back to article Firefly Aerospace's Blue Ghost lunar lander set to ride a SpaceX Falcon 9 to the Moon

SpaceX has notched up another order for a mission to the Moon, this time from Firefly Aerospace for a 2023 launch for its lunar lander, Blue Ghost. Firefly Aerospace was awarded a cool $93.3m last February to deliver a suit of payloads to the Moon in 2023 under NASA's Commercial Lunar Payload Services (CLPS). The payloads, …

  1. hedge
    Happy

    What does Firefly want to deliver to the moon?

    A payload of suits?

    Or a suite of payloads?

    1. Graham Dawson Silver badge

      Re: What does Firefly want to deliver to the moon?

      As long as they watch out for Reavers.

    2. Chris G

      Re: What does Firefly want to deliver to the moon?

      I know a few suits who would benefit from delivery to the moon.

      1. The Oncoming Scorn Silver badge
        Pint

        Re: What does Firefly want to deliver to the moon?

        Every man there go back inside or we will blow a new crater in this little moon.

  2. Pascal Monett Silver badge

    "The company's Beta rocket can loft heftier loads"

    Except that it doesn't exist yet, so technically it can't lift anything right now.

    Firefly has a plan for a rocket that can lift heavier loads and is working on it. Whether that rocket ever comes into existence is another question entirely.

    Finally, I note with interest that Firefly's Alpha rocket is not in the list of orbital launchers maintained by Wikipedia. I wonder why ?

    1. Joe W Silver badge

      Re: "The company's Beta rocket can loft heftier loads"

      Because Wikipedia is not maintained, at least not in any sensible sense. There's a bunch of people hacking away at it, sometimes making a complete mess of a subject, even reverting your changes should you have more of a clue. At least it made it easy to spot which student simply regurgitated the Wikipedia page (and without citing it = insta fail)...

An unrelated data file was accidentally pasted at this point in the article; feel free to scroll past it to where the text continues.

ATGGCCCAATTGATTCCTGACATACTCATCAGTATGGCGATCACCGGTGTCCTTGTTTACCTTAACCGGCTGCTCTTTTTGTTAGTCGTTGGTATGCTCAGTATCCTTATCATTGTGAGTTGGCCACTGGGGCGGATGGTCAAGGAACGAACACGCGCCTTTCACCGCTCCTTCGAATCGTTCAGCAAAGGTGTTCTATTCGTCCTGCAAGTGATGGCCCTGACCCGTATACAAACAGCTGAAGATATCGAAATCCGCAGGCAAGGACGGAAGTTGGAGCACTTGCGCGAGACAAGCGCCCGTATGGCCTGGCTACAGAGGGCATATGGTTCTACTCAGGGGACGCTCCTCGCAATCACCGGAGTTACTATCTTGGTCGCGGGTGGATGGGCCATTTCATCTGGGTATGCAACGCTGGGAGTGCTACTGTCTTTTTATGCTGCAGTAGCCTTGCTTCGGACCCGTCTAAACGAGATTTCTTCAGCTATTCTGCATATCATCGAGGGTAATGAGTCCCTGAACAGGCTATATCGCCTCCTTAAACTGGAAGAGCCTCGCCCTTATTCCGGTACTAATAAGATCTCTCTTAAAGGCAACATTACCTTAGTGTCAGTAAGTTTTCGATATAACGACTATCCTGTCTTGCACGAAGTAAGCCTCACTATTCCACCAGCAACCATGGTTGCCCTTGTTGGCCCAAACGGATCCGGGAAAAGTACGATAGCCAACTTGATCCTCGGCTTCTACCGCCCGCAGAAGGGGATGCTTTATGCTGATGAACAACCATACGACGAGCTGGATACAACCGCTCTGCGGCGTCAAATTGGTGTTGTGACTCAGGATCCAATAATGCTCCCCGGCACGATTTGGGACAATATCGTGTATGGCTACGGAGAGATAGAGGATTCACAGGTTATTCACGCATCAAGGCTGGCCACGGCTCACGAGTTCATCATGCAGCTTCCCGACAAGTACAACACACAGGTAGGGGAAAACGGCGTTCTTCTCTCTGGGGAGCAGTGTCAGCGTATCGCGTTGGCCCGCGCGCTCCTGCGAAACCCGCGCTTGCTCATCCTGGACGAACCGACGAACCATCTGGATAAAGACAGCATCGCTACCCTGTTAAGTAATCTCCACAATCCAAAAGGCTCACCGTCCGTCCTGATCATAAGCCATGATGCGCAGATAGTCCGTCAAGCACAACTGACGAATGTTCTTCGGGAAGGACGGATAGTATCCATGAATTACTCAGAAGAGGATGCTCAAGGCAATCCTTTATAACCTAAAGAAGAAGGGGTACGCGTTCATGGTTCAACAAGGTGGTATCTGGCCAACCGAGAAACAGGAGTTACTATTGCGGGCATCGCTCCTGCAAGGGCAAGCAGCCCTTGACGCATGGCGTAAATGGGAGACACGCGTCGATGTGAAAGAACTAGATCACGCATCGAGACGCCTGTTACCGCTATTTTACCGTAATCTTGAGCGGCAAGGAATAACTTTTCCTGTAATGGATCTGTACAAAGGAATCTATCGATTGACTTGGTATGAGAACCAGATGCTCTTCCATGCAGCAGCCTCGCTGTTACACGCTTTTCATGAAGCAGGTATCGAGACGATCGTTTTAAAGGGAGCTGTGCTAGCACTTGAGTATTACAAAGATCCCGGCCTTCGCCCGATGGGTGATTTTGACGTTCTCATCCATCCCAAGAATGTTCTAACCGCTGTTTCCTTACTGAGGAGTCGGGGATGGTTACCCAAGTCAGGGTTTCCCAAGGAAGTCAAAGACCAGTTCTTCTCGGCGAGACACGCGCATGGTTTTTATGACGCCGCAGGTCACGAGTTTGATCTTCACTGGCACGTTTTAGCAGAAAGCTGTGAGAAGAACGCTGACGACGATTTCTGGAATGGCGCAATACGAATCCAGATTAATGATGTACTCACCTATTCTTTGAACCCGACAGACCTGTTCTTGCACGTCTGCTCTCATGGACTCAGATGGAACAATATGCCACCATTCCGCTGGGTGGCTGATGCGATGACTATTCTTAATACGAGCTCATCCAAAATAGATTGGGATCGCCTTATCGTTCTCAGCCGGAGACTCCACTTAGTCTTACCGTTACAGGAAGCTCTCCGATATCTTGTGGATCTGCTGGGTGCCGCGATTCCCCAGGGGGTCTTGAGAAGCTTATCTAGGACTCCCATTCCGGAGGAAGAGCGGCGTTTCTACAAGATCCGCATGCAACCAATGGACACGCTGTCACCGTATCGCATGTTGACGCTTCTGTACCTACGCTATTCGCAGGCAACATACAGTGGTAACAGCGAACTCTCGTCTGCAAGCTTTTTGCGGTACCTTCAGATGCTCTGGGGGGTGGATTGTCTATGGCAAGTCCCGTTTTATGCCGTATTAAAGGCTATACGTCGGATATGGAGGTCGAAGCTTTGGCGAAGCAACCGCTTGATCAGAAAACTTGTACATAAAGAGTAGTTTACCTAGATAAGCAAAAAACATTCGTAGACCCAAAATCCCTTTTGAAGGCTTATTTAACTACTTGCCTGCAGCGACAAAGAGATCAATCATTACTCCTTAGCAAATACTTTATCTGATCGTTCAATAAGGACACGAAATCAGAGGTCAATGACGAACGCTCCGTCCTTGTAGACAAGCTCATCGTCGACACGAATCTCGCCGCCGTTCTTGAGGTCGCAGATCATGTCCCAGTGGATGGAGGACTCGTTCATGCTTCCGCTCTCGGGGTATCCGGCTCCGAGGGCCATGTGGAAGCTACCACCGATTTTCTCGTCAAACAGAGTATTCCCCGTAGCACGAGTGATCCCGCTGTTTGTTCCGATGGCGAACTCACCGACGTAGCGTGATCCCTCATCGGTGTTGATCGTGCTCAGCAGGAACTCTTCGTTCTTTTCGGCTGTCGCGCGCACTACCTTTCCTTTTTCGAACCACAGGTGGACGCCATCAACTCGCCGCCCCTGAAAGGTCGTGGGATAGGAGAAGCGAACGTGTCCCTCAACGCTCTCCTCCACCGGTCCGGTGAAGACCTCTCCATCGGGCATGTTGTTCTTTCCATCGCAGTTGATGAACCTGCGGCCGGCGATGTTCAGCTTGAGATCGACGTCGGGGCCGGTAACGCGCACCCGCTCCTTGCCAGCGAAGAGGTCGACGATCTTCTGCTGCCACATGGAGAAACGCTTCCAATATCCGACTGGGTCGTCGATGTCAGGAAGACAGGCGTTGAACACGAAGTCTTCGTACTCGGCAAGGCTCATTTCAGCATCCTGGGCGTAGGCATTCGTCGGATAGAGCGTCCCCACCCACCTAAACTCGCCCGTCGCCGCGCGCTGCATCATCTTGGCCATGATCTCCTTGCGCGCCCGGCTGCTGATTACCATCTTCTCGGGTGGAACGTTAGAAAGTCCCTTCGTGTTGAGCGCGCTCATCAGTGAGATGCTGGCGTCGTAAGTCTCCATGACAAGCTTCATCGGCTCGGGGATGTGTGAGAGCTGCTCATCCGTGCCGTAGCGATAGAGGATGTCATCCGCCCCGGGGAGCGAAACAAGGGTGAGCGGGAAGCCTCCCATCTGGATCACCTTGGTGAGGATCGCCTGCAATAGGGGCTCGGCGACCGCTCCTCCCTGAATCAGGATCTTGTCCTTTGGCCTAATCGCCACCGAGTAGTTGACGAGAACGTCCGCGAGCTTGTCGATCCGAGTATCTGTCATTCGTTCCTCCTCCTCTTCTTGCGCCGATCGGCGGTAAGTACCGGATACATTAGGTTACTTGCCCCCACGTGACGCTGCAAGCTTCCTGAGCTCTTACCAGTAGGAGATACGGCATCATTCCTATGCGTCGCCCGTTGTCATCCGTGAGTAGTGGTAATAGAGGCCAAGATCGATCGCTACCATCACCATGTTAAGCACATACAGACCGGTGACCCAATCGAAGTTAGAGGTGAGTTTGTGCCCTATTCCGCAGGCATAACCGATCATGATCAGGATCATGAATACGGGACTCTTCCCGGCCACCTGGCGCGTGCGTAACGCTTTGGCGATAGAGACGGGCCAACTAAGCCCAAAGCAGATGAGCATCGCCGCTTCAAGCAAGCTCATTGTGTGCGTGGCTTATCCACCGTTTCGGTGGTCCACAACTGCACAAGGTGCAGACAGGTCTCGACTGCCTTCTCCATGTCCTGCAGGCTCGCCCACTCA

1. This post has been deleted by its author

  3. Spherical Cow

    Good value

    150kg to the Moon's surface for just $93m seems like a bargain!

    1. stiine Silver badge

      Re: Good value

      What if I meet the mass requirements but not the $93m requirement?

    2. John Doe 12

      Re: Good value

      Is this 150kg on Earth or on the Moon? Hope this is specified in the small print ;-)

      1. JassMan Silver badge
        Trollface

        Re: Good value @John Doe 12

        I think you'll find all payloads are specified as mass for which the international unit is Kg. The gravity may change but the mass remains the same. If an engineer wants to talk about weight it will be as Newtons.

        1. John Doe 12

          Re: Good value @John Doe 12

          I did actually Google this before posting but misread the info :-) I gave you an upvote for the correct advice!!

  4. Andy The Hat Silver badge

    I love the wierdness of space contracts

    Give a company a contract to do something that they have no ability or experience in doing (landing stuff on the moon), when they haven't even launched a research rocket to LEO ...

    I'm not sure, as a company, how the hell you tender for a contract based on absolutely nothing ... or is that the point - think of a cost, multiply by the dogs age, add a 0 at the end and put that on the tender ... if it doesn't work you get paid until the money runs out ...

  5. Pen-y-gors

    Dies at night?

    Seems strange to send something all that way, and build it so that it can't survive through a lunar night. Surely some form of low-power hibernation mode is possible and not too heavy?

    1. John Robson Silver badge

      Re: Dies at night?

      You need to keep various items significantly above absolute zero, and since the lunar night involves exposure to the vacuum of space (the moon has insufficient atmosphere to make a difference) for over 300 hours without any solar input... Typical night time temperatures will be in the double digit kelvin range, that's properly cold.

      That's a significant amount of heating required.

      Specifically I don't think batteries like being that cold - but I am sure three are other components which would object as well.

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